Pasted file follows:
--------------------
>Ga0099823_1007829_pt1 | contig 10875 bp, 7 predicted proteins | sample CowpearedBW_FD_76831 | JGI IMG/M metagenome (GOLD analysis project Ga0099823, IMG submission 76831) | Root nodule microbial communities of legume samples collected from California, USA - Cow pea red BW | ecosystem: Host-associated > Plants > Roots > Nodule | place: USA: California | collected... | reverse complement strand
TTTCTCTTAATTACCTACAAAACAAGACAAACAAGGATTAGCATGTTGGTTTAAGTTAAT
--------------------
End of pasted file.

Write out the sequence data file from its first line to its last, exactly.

>Ga0099823_1007829_pt1 | contig 10875 bp, 7 predicted proteins | sample CowpearedBW_FD_76831 | JGI IMG/M metagenome (GOLD analysis project Ga0099823, IMG submission 76831) | Root nodule microbial communities of legume samples collected from California, USA - Cow pea red BW | ecosystem: Host-associated > Plants > Roots > Nodule | place: USA: California | collected... | reverse complement strand
TTTCTCTTAATTACCTACAAAACAAGACAAACAAGGATTAGCATGTTGGTTTAAGTTAAT